"a wine sitting in a normal fridge for 6-12 months WILL experience a failed cork."

                    My more than a decade's experience indicates nothing of the sort. Not one of my refrigerated bottles -- some of which have probably spent a couple of years in the fridge -- has had a dessicated or otherwise failed cork attributable to such storage or exhibited telltale symptoms like premature oxidation. Friends who have recycled fridges into apartment wine cellars report no problems.

                    If you've done the math yourself, please share it with us. Demonstrate how you know with certainty that the corks will fail within six to 12 months. Kramer, for one, says it's a myth, that high humidity is important only for wines stored in barrels. Prove him wrong.

                    1. re: TBird

                      "a wine sitting in a normal fridge for 6-12 months WILL experience a failed cork."

                      Blame that on a shoddy cork, as I've also done this NUMEROUS times with no ill effect. Some of my wines have stayed in the extra fridge for over two years without any problems.

                      As carswell stated, the temperature of the fridge may vary somewhat, but how much does the core temp. of the wine change? I'd be shocked it if's more than three degrees. A few degrees of temperature variance is going to make no difference to the wine over a few years, let alone a few months.

                2. re: invinotheresverde

                  Between the full bottle's thermal mass and the speed at which most refrigerators return the air to the set temperature after the door has been opened and closed, I'd be surprised if a wine's temperature varies much at all with normal refrigerator use.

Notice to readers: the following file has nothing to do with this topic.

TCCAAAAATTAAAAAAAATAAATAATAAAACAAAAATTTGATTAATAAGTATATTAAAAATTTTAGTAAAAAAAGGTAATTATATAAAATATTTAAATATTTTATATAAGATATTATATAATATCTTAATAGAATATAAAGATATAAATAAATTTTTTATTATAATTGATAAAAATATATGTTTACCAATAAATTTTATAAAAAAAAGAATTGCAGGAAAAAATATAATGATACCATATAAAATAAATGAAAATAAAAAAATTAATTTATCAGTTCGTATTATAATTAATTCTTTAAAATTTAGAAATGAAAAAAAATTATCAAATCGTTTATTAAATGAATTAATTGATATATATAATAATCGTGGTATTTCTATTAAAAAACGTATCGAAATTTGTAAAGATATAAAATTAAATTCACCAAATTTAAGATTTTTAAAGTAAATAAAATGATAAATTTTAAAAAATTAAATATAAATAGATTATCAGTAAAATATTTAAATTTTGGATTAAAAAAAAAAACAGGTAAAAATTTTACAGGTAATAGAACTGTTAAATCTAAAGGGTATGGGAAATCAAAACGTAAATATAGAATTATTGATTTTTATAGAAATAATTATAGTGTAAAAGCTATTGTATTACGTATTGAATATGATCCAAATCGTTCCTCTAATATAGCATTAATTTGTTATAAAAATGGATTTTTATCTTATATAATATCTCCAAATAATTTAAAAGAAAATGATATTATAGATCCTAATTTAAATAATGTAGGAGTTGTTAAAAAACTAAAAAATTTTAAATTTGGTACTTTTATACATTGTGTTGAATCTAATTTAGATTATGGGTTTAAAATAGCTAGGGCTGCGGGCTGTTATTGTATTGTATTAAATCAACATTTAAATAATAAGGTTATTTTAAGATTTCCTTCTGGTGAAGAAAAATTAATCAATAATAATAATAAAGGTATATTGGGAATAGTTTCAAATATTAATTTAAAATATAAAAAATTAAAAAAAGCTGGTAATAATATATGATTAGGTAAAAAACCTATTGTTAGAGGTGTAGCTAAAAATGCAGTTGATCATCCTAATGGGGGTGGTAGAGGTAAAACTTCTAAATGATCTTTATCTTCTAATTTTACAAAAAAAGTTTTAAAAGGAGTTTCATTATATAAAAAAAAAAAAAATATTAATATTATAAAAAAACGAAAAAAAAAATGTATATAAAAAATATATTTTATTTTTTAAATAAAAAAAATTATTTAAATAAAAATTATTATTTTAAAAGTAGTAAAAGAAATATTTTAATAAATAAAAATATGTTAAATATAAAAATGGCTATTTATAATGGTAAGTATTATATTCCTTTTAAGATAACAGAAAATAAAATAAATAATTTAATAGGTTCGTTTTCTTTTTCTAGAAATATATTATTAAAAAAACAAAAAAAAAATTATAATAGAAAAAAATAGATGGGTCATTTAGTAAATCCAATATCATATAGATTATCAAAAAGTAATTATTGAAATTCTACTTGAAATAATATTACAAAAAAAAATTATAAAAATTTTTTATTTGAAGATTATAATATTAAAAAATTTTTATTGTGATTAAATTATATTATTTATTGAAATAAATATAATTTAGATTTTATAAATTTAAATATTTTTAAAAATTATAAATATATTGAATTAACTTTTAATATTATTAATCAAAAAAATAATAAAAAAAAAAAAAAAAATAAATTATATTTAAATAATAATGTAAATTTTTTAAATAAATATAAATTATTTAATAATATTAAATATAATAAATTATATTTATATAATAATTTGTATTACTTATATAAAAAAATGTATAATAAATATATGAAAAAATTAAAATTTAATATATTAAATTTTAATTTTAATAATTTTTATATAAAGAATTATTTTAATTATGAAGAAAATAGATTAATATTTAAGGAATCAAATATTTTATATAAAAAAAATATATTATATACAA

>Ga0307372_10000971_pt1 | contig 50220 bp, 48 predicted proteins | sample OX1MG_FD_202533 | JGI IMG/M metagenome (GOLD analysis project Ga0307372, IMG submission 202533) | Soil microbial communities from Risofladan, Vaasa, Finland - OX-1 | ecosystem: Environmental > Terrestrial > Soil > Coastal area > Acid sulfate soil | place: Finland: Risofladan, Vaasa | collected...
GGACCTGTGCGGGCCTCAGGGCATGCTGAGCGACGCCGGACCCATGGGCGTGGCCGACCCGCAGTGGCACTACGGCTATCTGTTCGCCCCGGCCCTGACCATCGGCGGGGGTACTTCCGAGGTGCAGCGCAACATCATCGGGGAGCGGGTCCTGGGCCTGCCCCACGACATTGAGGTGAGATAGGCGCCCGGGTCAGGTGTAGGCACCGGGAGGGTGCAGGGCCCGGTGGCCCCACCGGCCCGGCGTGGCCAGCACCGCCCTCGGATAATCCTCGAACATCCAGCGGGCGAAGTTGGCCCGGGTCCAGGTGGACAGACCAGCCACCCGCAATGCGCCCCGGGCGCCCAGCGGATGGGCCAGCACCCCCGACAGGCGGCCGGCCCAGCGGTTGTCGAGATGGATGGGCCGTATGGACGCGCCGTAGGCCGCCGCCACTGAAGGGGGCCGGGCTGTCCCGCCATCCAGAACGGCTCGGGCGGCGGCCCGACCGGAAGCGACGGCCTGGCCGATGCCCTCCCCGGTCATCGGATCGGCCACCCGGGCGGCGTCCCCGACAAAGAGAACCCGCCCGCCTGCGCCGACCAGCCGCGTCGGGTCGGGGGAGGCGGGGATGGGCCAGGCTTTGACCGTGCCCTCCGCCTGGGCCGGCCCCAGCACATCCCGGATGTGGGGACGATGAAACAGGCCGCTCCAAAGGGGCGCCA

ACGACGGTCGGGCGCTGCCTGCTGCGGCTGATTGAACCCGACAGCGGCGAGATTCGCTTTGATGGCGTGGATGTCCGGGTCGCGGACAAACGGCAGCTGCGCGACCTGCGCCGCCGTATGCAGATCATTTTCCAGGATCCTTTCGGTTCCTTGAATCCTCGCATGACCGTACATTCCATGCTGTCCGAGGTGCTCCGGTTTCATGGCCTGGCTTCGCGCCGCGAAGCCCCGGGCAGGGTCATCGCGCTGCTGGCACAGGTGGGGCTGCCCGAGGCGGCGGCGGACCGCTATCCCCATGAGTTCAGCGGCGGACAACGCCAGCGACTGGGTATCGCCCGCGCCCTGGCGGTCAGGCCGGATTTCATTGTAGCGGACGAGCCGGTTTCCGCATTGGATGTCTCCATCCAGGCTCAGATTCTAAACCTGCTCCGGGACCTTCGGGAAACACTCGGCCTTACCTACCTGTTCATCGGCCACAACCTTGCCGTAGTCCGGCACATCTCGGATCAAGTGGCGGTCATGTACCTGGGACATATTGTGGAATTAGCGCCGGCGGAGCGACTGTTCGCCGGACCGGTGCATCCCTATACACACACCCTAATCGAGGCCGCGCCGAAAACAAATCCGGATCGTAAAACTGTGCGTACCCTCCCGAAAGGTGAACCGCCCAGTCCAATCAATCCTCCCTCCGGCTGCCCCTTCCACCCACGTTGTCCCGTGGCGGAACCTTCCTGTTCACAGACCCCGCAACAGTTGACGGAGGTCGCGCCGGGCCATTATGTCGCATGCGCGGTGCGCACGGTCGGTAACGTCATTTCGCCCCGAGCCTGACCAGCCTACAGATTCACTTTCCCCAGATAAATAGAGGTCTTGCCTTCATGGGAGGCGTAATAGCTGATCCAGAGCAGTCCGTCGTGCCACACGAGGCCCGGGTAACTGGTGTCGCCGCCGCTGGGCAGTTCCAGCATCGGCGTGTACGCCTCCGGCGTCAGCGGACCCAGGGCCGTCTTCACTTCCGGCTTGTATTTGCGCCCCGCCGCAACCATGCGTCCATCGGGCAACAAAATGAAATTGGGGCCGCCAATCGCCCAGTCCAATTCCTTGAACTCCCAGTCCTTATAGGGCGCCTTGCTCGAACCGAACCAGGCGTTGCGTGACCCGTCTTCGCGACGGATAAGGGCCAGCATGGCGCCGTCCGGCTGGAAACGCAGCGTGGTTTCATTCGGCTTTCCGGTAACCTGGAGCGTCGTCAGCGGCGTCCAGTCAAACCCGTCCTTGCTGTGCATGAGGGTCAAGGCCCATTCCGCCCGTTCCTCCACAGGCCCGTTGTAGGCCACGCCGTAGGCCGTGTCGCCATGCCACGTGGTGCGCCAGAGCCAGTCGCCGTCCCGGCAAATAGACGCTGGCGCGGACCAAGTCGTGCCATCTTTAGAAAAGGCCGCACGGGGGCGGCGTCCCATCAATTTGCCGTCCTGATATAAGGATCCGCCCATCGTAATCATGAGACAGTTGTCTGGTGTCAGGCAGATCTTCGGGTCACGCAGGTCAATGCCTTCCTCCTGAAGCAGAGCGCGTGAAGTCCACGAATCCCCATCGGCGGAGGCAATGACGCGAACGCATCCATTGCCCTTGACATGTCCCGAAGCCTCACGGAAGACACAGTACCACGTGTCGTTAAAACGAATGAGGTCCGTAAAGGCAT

1. re: carswell

                    The saw-tooth I was referring to has nothing to do with the door opening and closing. I assumed the fridge in the basement would rarely be opened. The problem is the way most fridges work. They sit idle until the temperature rises to whatever temperature trips its thermostat, then cool the interior until some other, lower temperature is hit. You might think this temperature swing would be small, but the smaller it is the lower the fridge's efficiency will be. This normal temperature oscillation will potentially impact a cork's seal.

                    I assume that the expensive wine cellaring equipment limit this oscillation and humidify the air inside. But I haven't really looked into them.

                    1. re: BernalKC

                      Thanks for the clarification; it appears neither invinotheresverde or I twigged to what you were referring to. That said, I'm aware of the effect. In my fridge, the range is about 4ºF. My feeling is that the temperature of the bottle varies much less and that, while this may not be ideal for long-term storage, it's not harmful over the short to medium term. (It would be interesting to stick a probe in a full bottle and graph the temperature over a few weeks.) Certainly, my own experience and that of friends indicates no problems in that area.